Guatemala: Ruling on former president a positive step for justice
|Publication Date||29 January 2013|
|Cite as||Amnesty International, Guatemala: Ruling on former president a positive step for justice, 29 January 2013, available at: http://www.refworld.org/docid/510ba6722.html [accessed 23 January 2017]|
|Disclaimer||This is not a UNHCR publication. UNHCR is not responsible for, nor does it necessarily endorse, its content. Any views expressed are solely those of the author or publisher and do not necessarily reflect those of UNHCR, the United Nations or its Member States.|
Monday's ruling that General Efraín Ríos Montt and his former head of military intelligence, General José Mauricio Rodríguez Sánchez, should stand trial for the massacre of almost 2,000 people in the 1980s is a crucial step towards justice, truth and reparation, Amnesty International said today.
Ríos Montt, who held power from March 1982 to August 1983, and Rodríguez Sánchez will be tried for their alleged responsibility over the deaths of the mainly Mayan villagers in a series of massacres during that period.
"This decision strengthens justice in Guatemala, as accountability for past crimes begins to emerge" said Sebastian Elgueta, Amnesty International researcher on Central America.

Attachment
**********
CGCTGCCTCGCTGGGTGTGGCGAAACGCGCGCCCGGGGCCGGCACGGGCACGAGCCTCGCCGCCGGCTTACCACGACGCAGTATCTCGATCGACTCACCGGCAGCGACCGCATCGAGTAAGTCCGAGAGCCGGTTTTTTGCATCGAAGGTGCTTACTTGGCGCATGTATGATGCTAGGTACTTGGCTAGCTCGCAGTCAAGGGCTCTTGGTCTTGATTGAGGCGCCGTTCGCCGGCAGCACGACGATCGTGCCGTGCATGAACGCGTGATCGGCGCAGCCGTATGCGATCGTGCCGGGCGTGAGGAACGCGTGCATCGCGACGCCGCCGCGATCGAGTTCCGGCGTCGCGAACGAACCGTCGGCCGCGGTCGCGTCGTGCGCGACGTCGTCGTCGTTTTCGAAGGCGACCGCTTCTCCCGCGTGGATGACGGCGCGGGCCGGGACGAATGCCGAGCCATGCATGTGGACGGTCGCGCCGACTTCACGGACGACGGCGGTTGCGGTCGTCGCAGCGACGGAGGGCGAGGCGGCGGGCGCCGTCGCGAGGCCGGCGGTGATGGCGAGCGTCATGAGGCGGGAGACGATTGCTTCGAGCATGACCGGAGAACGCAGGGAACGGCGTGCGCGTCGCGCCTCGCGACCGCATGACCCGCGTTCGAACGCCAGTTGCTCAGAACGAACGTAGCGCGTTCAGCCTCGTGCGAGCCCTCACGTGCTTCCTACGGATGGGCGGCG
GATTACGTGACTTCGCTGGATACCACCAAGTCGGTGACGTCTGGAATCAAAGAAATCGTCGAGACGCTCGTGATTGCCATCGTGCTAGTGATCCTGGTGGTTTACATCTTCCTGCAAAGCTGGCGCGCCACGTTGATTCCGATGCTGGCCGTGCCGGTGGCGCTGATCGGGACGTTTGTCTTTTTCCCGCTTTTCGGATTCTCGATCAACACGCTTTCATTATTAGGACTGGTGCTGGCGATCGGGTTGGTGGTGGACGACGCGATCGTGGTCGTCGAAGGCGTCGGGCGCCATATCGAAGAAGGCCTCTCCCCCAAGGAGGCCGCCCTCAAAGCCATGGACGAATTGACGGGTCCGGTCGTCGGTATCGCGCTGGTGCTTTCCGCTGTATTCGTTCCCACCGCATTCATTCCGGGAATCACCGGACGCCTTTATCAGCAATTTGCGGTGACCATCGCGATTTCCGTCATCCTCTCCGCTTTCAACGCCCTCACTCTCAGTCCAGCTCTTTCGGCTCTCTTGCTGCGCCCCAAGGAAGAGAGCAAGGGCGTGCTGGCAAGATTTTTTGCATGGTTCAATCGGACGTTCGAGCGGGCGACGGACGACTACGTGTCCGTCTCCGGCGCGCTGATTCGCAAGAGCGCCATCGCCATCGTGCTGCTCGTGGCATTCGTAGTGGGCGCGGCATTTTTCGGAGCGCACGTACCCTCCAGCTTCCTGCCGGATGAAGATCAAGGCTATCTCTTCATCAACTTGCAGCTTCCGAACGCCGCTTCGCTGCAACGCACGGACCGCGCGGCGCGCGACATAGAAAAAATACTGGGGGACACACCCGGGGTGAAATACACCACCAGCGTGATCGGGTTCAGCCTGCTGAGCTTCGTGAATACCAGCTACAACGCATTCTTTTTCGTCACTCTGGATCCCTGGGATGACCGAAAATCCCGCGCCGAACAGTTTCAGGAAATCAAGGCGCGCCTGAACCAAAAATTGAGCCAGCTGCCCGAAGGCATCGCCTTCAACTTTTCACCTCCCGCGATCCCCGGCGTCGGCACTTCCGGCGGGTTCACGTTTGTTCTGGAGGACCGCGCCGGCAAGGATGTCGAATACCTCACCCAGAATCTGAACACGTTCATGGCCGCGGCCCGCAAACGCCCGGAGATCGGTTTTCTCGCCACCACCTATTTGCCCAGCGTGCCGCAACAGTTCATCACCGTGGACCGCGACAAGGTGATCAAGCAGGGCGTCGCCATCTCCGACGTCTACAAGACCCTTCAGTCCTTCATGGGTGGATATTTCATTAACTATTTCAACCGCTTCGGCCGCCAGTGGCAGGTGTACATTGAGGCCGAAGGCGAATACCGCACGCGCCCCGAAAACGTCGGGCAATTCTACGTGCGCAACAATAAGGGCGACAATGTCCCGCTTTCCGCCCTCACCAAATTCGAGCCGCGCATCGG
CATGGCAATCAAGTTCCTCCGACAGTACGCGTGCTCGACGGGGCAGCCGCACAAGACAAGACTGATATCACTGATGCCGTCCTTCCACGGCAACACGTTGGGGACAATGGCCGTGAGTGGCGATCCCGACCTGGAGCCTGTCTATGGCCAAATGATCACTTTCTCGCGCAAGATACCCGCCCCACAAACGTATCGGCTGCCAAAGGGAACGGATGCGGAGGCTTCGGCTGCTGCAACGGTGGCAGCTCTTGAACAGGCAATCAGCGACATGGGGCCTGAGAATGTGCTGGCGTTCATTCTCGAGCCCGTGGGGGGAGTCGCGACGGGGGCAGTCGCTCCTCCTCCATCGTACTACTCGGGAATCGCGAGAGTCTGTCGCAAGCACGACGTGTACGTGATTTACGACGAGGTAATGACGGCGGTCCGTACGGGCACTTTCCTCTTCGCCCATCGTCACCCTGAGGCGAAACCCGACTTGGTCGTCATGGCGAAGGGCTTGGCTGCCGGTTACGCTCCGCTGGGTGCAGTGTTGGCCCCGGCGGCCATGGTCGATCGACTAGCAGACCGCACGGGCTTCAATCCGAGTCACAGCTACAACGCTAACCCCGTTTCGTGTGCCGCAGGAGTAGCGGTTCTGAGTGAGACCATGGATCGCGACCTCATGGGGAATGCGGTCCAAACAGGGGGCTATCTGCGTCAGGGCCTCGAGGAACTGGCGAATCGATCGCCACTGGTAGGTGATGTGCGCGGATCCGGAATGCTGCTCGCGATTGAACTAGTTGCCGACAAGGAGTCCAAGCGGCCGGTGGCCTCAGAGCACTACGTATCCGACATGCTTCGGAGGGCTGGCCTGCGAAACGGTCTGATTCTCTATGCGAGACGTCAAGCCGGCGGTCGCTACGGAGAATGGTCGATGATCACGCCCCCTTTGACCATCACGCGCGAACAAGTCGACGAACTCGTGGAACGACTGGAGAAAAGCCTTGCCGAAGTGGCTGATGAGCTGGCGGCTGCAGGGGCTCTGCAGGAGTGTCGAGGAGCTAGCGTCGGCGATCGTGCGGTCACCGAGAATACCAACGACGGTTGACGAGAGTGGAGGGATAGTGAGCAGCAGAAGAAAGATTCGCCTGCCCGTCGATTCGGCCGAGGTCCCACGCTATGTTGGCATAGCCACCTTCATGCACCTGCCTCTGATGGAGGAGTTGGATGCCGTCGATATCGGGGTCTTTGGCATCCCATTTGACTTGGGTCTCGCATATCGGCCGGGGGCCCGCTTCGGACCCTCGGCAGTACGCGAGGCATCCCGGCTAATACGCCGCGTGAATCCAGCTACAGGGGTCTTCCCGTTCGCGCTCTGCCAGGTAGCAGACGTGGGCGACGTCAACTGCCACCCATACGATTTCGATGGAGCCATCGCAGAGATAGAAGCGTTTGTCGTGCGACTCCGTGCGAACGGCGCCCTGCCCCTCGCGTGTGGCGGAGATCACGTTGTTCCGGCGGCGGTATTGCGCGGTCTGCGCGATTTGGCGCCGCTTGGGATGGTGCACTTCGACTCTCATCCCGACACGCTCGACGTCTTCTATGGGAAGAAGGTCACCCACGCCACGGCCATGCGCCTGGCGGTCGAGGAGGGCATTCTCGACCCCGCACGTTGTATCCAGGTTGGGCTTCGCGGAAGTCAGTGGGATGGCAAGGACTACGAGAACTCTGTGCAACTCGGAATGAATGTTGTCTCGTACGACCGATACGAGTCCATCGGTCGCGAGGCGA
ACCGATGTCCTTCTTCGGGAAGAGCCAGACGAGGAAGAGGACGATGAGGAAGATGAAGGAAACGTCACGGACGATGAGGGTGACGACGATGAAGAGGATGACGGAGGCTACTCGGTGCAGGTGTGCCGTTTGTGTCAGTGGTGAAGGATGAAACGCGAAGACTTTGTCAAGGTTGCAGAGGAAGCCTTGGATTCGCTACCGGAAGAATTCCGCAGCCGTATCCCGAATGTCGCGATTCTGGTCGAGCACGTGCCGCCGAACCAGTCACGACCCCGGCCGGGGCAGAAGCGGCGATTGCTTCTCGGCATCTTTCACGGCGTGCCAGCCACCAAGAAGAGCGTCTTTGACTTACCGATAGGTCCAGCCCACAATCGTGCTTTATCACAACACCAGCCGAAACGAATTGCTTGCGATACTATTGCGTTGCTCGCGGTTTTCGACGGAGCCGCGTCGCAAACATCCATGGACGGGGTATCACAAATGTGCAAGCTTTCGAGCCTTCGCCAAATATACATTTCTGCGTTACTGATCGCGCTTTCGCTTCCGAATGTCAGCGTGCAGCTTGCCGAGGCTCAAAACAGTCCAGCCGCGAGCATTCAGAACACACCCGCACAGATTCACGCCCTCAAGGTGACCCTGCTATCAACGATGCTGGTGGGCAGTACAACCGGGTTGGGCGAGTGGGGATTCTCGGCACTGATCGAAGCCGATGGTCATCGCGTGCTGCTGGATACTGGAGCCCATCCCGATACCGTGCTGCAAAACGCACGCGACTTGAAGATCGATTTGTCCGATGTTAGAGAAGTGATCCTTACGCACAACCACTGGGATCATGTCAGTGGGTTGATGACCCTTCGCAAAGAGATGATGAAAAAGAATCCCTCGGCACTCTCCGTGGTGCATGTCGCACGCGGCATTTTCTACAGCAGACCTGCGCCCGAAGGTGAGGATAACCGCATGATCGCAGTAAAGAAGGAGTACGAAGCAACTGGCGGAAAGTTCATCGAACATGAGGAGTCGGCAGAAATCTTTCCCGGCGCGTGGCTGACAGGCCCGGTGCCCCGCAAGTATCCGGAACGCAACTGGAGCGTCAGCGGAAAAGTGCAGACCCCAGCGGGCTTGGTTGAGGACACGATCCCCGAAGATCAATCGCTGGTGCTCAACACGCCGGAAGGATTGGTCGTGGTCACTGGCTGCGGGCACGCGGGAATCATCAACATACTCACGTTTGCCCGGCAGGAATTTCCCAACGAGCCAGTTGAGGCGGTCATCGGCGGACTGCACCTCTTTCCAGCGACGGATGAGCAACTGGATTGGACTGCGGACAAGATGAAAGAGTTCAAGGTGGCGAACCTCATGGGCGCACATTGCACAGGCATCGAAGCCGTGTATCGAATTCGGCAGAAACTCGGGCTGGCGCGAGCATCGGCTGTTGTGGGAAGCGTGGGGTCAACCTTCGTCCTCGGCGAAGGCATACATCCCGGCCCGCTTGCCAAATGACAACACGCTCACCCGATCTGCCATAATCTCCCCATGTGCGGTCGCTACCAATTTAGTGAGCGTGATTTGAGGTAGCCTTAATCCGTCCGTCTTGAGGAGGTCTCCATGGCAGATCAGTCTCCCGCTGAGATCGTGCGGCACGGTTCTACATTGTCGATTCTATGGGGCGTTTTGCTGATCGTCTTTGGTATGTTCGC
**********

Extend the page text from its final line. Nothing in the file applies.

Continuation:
"What is important is to ensure justice, truth and reparation for the families and victims of thousand of other human rights violations.
A 1999 UN-backed truth commission found that during Guatemala's 36-year internal armed conflict (1960-1996) some 200,000 people were killed or disappeared.
After documenting more than 600 massacres, the commission concluded that genocide had occurred mostly during the Ríos Montt Presidency. Most of those responsible for these crimes have so far evaded justice.
Barriers to effective investigations and prosecutions include the fact that the Guatemalan military continues to refuse to hand over documents and past records which could lead to further prosecutions.
A bill to create a National Commission to Search for Victims of Enforced and Other Forms of Disappearance was presented in 2007, but after six years Congress has failed to pass it into law.
"The decision to proceed with the trial is very important but the crimes of Guatemala's past will continue to cast a shadow over the present until the authorities ensure truth, justice and reparation for all of the victims and their families," said Elgueta.